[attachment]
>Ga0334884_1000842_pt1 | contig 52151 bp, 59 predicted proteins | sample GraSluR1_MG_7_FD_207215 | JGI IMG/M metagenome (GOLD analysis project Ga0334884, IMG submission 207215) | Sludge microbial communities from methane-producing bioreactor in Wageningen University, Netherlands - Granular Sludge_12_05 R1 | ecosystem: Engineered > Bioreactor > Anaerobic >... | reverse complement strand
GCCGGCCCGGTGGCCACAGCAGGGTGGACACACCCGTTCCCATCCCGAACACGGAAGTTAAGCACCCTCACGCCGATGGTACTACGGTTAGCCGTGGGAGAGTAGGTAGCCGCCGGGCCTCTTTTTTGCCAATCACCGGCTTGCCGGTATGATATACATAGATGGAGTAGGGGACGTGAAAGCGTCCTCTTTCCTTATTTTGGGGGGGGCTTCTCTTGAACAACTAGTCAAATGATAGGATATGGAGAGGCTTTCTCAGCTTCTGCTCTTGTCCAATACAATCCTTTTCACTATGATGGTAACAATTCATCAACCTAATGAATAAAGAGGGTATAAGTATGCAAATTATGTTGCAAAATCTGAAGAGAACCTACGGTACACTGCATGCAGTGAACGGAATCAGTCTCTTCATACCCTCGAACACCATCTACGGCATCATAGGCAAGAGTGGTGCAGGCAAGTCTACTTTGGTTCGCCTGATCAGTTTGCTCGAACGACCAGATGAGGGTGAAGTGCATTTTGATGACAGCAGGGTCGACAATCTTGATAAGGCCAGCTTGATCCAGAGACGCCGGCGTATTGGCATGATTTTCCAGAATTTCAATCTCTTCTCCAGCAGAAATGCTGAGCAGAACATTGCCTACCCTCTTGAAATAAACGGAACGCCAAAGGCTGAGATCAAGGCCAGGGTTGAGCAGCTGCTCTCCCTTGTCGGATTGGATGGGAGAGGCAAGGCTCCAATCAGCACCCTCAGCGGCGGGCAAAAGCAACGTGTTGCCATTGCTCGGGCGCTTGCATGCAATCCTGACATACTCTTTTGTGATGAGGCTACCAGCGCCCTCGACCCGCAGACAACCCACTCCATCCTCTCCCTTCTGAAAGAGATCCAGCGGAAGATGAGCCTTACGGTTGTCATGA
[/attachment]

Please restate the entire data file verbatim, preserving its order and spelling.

>Ga0334884_1000842_pt1 | contig 52151 bp, 59 predicted proteins | sample GraSluR1_MG_7_FD_207215 | JGI IMG/M metagenome (GOLD analysis project Ga0334884, IMG submission 207215) | Sludge microbial communities from methane-producing bioreactor in Wageningen University, Netherlands - Granular Sludge_12_05 R1 | ecosystem: Engineered > Bioreactor > Anaerobic >... | reverse complement strand
GCCGGCCCGGTGGCCACAGCAGGGTGGACACACCCGTTCCCATCCCGAACACGGAAGTTAAGCACCCTCACGCCGATGGTACTACGGTTAGCCGTGGGAGAGTAGGTAGCCGCCGGGCCTCTTTTTTGCCAATCACCGGCTTGCCGGTATGATATACATAGATGGAGTAGGGGACGTGAAAGCGTCCTCTTTCCTTATTTTGGGGGGGGCTTCTCTTGAACAACTAGTCAAATGATAGGATATGGAGAGGCTTTCTCAGCTTCTGCTCTTGTCCAATACAATCCTTTTCACTATGATGGTAACAATTCATCAACCTAATGAATAAAGAGGGTATAAGTATGCAAATTATGTTGCAAAATCTGAAGAGAACCTACGGTACACTGCATGCAGTGAACGGAATCAGTCTCTTCATACCCTCGAACACCATCTACGGCATCATAGGCAAGAGTGGTGCAGGCAAGTCTACTTTGGTTCGCCTGATCAGTTTGCTCGAACGACCAGATGAGGGTGAAGTGCATTTTGATGACAGCAGGGTCGACAATCTTGATAAGGCCAGCTTGATCCAGAGACGCCGGCGTATTGGCATGATTTTCCAGAATTTCAATCTCTTCTCCAGCAGAAATGCTGAGCAGAACATTGCCTACCCTCTTGAAATAAACGGAACGCCAAAGGCTGAGATCAAGGCCAGGGTTGAGCAGCTGCTCTCCCTTGTCGGATTGGATGGGAGAGGCAAGGCTCCAATCAGCACCCTCAGCGGCGGGCAAAAGCAACGTGTTGCCATTGCTCGGGCGCTTGCATGCAATCCTGACATACTCTTTTGTGATGAGGCTACCAGCGCCCTCGACCCGCAGACAACCCACTCCATCCTCTCCCTTCTGAAAGAGATCCAGCGGAAGATGAGCCTTACGGTTGTCATGA